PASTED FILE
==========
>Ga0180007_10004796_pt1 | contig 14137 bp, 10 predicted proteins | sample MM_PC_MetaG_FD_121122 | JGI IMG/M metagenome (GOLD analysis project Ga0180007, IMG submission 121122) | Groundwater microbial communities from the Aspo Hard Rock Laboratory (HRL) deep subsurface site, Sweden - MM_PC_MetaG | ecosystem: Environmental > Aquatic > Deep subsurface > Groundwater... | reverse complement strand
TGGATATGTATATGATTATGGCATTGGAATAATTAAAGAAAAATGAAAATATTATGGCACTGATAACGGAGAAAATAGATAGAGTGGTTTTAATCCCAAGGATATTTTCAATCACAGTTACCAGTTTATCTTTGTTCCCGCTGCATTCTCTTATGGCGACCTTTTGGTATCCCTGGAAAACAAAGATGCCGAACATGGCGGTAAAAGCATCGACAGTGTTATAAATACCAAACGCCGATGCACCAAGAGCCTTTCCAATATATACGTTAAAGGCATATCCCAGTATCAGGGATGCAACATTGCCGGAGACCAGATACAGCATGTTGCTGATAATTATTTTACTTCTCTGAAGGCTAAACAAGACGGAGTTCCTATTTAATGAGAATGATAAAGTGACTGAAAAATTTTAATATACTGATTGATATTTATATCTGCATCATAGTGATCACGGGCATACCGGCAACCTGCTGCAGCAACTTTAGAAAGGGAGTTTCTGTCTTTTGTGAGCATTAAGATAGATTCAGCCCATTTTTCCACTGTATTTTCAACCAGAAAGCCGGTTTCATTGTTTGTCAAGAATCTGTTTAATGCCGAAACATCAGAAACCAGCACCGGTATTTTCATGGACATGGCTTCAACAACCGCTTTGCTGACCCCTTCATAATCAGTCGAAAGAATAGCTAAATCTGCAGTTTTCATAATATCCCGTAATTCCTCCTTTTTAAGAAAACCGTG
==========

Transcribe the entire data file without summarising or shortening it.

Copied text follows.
>Ga0180007_10004796_pt1 | contig 14137 bp, 10 predicted proteins | sample MM_PC_MetaG_FD_121122 | JGI IMG/M metagenome (GOLD analysis project Ga0180007, IMG submission 121122) | Groundwater microbial communities from the Aspo Hard Rock Laboratory (HRL) deep subsurface site, Sweden - MM_PC_MetaG | ecosystem: Environmental > Aquatic > Deep subsurface > Groundwater... | reverse complement strand
TGGATATGTATATGATTATGGCATTGGAATAATTAAAGAAAAATGAAAATATTATGGCACTGATAACGGAGAAAATAGATAGAGTGGTTTTAATCCCAAGGATATTTTCAATCACAGTTACCAGTTTATCTTTGTTCCCGCTGCATTCTCTTATGGCGACCTTTTGGTATCCCTGGAAAACAAAGATGCCGAACATGGCGGTAAAAGCATCGACAGTGTTATAAATACCAAACGCCGATGCACCAAGAGCCTTTCCAATATATACGTTAAAGGCATATCCCAGTATCAGGGATGCAACATTGCCGGAGACCAGATACAGCATGTTGCTGATAATTATTTTACTTCTCTGAAGGCTAAACAAGACGGAGTTCCTATTTAATGAGAATGATAAAGTGACTGAAAAATTTTAATATACTGATTGATATTTATATCTGCATCATAGTGATCACGGGCATACCGGCAACCTGCTGCAGCAACTTTAGAAAGGGAGTTTCTGTCTTTTGTGAGCATTAAGATAGATTCAGCCCATTTTTCCACTGTATTTTCAACCAGAAAGCCGGTTTCATTGTTTGTCAAGAATCTGTTTAATGCCGAAACATCAGAAACCAGCACCGGTATTTTCATGGACATGGCTTCAACAACCGCTTTGCTGACCCCTTCATAATCAGTCGAAAGAATAGCTAAATCTGCAGTTTTCATAATATCCCGTAATTCCTCCTTTTTAAGAAAACCGTG